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Use Cases Show How Attorneys in Different Practice Areas Strengthen Lawsuits With Data

Personal, business and alternative data holds a wealth of information for law firms. This includes personally identifiable information, such as email and physical addresses, phone numbers, business records, criminal histories and arrest records, among other data.

This blog post discusses three distinct practice areas and how they can benefit from records searches.

Trial attorneys

For trial attorneys, data may come into play in a variety of use cases. For example, records related to criminal histories, including arrests, convictions and incarcerations, can verify information and be used for due diligence on witnesses and clients.

Records searches can also help you identify witnesses. Data that connects your client to associates, relatives, and former and current spouses or roommates is a good starting point for selecting potential character witnesses. On the other hand, data can be used to discredit witnesses.

Attorneys may also conduct more comprehensive investigations ahead of trial with current and historic license plate sighting data.

Estate planning attorneys

Sometimes clients don’t know the full extent of their assets, which can present a problem for estate planning attorneys. Fortunately, records searches can reveal assets clients and family members might not be aware of, including business assets and real property.

Assets aren’t the only information that might be unknown to estate planning attorneys. Current locations of named heirs may be difficult to track down. Through records searches, estate lawyers can find current and past residencies of known heirs, as well as contact information like phone numbers and email addresses. In certain circumstances, an estate planning attorney might find themselves searching for heirs who were not known to their clients.

A records search can help by providing information on the existence and whereabouts of more distant family members, including second- and third-degree relatives. Records searches can also provide date-of-death (DOD) information which might be material in the disposition of assets.

Divorce attorneys

Divorce attorneys can leverage a variety of records to gain insights about a client’s marriage, as well as personal details about the client and their soon-to-be-former spouse. For example, if lawyers are trying to understand the asset profile of the relationship, they can conduct a search of property owned jointly and separately by members of the marriage, as well as the assessed values of those properties.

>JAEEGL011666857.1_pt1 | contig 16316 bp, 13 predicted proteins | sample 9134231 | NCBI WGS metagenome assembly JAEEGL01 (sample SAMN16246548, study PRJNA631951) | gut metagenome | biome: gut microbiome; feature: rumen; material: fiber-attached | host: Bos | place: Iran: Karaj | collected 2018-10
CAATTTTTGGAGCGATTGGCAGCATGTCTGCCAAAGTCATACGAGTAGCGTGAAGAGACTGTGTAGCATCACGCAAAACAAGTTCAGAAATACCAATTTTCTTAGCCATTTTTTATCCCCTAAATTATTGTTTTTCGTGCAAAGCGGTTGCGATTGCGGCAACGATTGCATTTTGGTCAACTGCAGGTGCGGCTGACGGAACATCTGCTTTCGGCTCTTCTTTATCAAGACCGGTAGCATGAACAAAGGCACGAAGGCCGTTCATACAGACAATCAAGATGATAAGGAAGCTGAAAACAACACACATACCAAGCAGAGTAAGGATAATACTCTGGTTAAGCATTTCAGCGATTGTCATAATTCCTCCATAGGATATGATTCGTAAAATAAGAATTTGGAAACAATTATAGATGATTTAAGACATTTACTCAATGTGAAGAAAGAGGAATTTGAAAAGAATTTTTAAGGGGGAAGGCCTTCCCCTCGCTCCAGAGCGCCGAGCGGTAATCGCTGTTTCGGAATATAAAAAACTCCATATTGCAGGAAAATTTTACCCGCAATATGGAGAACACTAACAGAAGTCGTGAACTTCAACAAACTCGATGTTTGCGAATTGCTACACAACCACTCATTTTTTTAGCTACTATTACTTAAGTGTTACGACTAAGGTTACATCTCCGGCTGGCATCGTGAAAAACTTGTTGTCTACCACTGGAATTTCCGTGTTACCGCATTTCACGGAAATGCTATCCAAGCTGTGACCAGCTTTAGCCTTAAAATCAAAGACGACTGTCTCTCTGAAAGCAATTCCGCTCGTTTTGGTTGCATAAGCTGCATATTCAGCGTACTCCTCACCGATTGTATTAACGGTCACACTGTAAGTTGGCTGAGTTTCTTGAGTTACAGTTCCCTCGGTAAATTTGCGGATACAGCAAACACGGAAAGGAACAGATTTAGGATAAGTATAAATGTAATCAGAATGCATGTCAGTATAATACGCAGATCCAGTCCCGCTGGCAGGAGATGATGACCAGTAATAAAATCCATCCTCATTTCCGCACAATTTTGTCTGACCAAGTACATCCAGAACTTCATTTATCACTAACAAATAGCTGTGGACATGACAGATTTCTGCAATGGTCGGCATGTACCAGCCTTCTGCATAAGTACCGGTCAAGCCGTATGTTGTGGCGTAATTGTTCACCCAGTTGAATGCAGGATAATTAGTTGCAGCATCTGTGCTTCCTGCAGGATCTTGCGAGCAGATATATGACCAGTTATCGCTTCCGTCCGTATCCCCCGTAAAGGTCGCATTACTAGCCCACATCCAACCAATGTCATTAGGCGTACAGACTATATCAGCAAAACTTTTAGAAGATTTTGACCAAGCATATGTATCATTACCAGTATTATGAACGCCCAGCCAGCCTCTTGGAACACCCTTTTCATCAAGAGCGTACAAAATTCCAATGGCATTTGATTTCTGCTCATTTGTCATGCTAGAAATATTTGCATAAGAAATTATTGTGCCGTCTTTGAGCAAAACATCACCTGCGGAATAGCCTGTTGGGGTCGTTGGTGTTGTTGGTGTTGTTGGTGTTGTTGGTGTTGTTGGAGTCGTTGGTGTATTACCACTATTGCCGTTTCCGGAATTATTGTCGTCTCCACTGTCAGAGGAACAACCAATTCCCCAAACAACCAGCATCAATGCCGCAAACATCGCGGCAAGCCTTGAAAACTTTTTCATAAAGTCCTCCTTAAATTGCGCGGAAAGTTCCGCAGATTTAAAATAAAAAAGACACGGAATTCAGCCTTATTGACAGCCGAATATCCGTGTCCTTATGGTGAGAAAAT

If the client or spouse has any business interests, records can reveal that as well, along with business associates, assets and debts.

Records can also reveal information about a client’s or spouse’s debt, including liens, foreclosures and bankruptcies. Additional data could be relevant to identify and verify aliases, existence of other marriages, and the names and contact information of family members.

Use data to locate interested or impacted parties. You can also leverage data to identify, search for and notify missing, unknown or hard-to-locate beneficiaries and heirs for legal proceedings.

Start accessing records with TruLookup

There are a variety of ways to obtain data, including Internet searches and accessing public records databases. However, identifying and searching several sources and connecting the intel in meaningful ways can be an extremely time-consuming task. And there’s always the chance the data you do find is outdated.

TLOxp®, part of the TransUnion TruLookup™ product line, enables you to tap into a variety of personal, business and alternative records to promote more fruitful outcomes. Our data fusion technology scans billions of records to find data that’s important to you — and deliver it in ways that make sense. With an intuitive interface, you can generate 360-degree profiles with minimum effort and time.

To learn more or request a free trial, click here.

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